So far, China is standing firm against US sanctions
US sanctions imposed on China’s chip sector haven’t slowed the AI industry – even though shipments of Nvidia Corp and Advanced Micro Devices Inc chips, the global standard for developing chatbots and other AI systems, are being restricted.
In fact, US punitive action towards China has only had a minimal impact on the country’s technological advances. Nvidia has created chip variants for the Chinese market that are slowed to meet US rules. Reuters heard that the newest variant, the Nvidia H800 (announced in March) will likely take 10% to 30% longer to carry out some AI tasks and could double some costs compared to Nvidia’s fastest US chips.
The slowed chips are still an improvement for Chinese firms, as predicted by one of China’s largest tech companies, Tencent Holdings: systems using Nvidia’s H800 will cut the time it takes to train its largest AI systems by more than half, from 11 to four days. “The AI companies that we talk to seem to see the handicap as relatively small and manageable,” said Charlie Chai, a Shanghai-based analyst with 86Research.
Despite only Nvidia’s slower chips being available on the Chinese market, progress in areas like AI remains steady; in fact, even the reduced performance available is an improvement for Chinese firms. This is in part because America’s strategy in imposing the new rules was designed not to cause a shock in China that would make the country drop US chips altogether.
If that happened, it would push China to redouble its own chip developments, something that the US fears from its competitor. “They had to draw the line somewhere, and wherever they drew it, they were going to run into the challenge of how to not be immediately disruptive, but how to also over time degrade China’s capability,” said one chip industry executive who requested anonymity to talk about private discussions with regulators.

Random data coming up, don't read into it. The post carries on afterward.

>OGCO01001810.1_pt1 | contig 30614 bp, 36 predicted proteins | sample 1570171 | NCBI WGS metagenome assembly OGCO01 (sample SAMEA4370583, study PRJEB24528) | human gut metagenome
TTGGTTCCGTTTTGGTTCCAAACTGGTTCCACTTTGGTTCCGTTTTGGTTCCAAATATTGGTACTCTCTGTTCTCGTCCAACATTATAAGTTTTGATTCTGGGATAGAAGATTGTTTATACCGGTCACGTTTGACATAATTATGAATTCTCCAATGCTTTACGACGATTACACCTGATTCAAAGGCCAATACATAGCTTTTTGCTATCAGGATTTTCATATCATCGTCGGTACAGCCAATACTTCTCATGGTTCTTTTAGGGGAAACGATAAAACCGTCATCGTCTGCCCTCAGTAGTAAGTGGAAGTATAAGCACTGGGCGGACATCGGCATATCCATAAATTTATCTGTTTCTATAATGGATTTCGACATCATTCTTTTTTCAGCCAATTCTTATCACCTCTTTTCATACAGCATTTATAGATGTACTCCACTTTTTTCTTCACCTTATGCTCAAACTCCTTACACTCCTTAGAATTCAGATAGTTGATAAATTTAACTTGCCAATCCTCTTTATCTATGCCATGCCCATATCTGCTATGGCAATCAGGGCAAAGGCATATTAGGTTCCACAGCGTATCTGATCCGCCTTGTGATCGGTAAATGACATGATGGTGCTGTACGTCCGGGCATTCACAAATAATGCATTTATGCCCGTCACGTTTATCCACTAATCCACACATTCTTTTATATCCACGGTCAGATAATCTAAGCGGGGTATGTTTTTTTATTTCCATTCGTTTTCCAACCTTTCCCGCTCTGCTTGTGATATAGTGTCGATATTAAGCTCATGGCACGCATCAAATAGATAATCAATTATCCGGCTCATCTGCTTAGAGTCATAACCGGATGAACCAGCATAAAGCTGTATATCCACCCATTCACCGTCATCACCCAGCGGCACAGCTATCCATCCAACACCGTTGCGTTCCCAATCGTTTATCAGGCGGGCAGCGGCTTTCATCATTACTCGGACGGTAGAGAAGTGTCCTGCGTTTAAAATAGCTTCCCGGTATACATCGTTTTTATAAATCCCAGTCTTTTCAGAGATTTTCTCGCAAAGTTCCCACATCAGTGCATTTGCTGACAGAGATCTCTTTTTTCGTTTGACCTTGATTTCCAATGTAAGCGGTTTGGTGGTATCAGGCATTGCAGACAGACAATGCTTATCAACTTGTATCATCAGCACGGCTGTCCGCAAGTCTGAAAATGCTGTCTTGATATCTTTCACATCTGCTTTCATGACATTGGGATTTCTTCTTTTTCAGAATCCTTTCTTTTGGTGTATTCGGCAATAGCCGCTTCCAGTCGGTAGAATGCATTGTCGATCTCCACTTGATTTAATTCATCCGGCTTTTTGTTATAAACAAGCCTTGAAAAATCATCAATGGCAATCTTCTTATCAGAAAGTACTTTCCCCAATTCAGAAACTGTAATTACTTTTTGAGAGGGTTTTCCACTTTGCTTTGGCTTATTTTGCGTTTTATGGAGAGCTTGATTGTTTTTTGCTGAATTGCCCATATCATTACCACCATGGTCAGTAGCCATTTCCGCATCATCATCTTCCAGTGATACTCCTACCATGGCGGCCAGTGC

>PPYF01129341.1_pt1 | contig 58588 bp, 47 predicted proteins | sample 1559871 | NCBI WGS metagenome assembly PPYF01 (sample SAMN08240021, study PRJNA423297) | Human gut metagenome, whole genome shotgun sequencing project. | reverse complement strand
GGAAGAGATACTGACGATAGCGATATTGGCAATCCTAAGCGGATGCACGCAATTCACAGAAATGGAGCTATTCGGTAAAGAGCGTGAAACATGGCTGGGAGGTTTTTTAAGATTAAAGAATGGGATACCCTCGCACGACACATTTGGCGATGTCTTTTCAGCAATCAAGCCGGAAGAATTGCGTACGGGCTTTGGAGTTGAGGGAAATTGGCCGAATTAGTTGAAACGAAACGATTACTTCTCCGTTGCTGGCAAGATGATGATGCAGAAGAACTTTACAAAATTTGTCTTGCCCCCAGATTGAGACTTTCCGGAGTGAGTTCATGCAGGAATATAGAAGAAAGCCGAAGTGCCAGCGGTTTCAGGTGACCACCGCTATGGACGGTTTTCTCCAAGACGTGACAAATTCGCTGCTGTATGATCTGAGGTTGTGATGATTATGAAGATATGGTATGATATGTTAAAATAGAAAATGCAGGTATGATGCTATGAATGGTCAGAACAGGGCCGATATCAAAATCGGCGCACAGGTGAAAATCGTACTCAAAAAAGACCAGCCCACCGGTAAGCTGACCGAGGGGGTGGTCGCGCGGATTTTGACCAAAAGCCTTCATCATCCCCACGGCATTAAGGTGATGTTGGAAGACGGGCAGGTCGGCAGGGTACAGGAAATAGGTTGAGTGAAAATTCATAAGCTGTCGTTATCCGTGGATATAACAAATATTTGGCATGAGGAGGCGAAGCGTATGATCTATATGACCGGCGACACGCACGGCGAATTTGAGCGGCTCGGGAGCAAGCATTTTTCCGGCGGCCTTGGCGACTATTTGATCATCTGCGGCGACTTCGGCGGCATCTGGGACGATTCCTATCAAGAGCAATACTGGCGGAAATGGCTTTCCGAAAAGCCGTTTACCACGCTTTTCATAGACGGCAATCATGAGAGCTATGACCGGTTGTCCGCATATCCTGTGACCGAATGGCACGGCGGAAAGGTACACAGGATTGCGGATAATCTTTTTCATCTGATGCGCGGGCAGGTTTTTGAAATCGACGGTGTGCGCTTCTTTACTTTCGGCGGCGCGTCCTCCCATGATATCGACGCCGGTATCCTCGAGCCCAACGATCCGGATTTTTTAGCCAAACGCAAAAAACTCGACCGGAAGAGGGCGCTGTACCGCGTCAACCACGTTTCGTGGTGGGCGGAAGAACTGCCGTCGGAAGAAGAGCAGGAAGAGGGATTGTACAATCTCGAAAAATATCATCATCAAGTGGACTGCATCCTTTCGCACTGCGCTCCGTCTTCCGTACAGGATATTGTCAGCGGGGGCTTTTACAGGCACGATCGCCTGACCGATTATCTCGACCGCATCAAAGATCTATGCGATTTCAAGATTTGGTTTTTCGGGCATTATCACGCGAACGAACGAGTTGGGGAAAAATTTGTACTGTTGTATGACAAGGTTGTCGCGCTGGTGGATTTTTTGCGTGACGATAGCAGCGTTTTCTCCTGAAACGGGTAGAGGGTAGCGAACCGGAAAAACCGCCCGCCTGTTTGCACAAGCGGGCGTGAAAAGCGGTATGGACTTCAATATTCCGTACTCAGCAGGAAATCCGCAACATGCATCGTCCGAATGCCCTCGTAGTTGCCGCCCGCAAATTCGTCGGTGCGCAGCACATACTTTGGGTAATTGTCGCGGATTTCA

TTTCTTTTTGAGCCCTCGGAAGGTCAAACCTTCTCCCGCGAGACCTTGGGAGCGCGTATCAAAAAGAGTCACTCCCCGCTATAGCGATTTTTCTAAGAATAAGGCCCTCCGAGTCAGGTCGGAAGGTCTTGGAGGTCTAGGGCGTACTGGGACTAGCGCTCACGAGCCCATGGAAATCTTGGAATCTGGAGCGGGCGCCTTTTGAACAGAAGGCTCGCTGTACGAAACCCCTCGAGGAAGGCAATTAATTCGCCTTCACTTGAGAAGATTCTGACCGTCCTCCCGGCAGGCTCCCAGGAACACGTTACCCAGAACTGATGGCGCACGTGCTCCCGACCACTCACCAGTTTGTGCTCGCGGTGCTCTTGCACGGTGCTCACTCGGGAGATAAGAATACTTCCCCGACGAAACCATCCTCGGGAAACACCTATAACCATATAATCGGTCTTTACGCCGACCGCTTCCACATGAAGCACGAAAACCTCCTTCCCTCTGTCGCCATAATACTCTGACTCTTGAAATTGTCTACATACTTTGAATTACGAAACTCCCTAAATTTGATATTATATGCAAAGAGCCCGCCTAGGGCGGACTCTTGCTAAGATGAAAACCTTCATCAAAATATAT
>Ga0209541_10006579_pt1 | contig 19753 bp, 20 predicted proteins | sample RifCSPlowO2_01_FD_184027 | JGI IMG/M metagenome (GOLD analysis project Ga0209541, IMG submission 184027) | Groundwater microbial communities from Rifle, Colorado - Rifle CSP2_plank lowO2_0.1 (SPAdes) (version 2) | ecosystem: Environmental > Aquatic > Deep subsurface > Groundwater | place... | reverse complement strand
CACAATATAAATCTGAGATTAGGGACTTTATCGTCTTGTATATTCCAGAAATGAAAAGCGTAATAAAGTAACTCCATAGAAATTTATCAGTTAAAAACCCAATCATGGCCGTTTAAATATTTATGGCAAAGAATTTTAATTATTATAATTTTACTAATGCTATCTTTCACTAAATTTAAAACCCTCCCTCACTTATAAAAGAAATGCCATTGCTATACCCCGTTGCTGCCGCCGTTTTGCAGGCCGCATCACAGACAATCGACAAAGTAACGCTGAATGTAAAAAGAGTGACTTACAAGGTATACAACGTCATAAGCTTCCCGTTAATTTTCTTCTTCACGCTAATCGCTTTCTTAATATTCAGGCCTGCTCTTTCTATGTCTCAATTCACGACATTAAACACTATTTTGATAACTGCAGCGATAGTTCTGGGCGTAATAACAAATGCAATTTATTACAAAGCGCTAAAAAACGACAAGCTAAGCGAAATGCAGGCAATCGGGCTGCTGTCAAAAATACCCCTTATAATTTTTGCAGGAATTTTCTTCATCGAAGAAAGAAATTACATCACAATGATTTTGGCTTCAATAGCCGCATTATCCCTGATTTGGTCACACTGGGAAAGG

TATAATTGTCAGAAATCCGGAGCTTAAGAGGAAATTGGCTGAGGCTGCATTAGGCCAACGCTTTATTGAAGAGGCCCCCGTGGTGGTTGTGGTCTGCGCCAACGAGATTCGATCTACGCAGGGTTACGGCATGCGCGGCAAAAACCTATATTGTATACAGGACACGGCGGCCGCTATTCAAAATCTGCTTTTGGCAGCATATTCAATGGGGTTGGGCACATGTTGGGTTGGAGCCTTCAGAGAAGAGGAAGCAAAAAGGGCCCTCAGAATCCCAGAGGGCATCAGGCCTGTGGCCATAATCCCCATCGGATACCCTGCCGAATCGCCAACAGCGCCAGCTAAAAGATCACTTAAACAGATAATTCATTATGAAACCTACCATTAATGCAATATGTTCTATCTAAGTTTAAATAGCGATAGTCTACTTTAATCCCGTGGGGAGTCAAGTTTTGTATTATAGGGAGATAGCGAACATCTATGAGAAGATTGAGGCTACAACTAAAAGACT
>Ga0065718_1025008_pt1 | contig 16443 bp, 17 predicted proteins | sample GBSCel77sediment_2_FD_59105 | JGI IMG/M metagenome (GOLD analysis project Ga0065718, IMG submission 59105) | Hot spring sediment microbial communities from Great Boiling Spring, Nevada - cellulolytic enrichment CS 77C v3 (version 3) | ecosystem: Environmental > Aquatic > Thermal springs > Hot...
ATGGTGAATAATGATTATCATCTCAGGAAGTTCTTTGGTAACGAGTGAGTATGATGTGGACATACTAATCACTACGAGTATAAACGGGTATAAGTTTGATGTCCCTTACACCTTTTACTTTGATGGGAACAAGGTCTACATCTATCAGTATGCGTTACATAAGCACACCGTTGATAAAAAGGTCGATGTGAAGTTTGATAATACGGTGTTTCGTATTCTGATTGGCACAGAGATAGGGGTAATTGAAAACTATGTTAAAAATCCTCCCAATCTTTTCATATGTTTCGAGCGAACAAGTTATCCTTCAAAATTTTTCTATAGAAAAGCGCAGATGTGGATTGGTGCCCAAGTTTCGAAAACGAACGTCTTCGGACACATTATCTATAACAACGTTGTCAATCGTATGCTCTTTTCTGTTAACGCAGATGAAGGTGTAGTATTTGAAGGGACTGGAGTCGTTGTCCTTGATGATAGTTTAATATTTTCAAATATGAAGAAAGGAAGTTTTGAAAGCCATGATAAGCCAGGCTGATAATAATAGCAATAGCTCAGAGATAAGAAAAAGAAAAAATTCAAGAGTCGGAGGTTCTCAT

US sanctions against China won’t hurt AI progress
There are two components to the export restrictions. The first places a ceiling on a chip’s ability to calculate extremely precise numbers, a measure that will limit supercomputers that can be used in military research – an effective action, according to industry experts. However, calculating extremely precise numbers is less important to AI work.
The second limit is on chip-to-chip transfer speeds, which does affect AI; AI models are too large to fit on one chip, so must be spread over several. In fact, often the technology must be spread across thousands of chips, which need to communicate with each other at high speeds.
As recently as two years ago, the industry expectation was that AI systems would only grow. That has not been the case though: the trend is leaning toward making AI training centers smaller and more energy efficient. Systems requiring fewer chips will become common, reducing the necessity for chip-to-chip communications and lessening the impact of US speed limits.
Nvidia hasn’t disclosed the China-only H800 chip’s performance details, but a specification sheet seen by Reuters shows a chip-to-chip speed of 400 gigabytes per second, less than half of the peak speed of 900 gigabytes per second for Nvidia’s flagship H100 chip, available outside China. In regards to AI, many believe this is speedy enough. Naveen Rao, chief executive of a startup called MosaicML that specializes in helping AI models to run better on limited hardware, estimated a 10-30% system slowdown. “There are ways to get around all this algorithmically,” he said. “I don’t see this being a boundary for a very long time — like 10 years.”
While ten years is a long time when it comes to chip evolution, China seems to be taking on the sanctions it faces. Will the US retaliate with harsher restrictions, or is China in for an easy break?
30 November 2023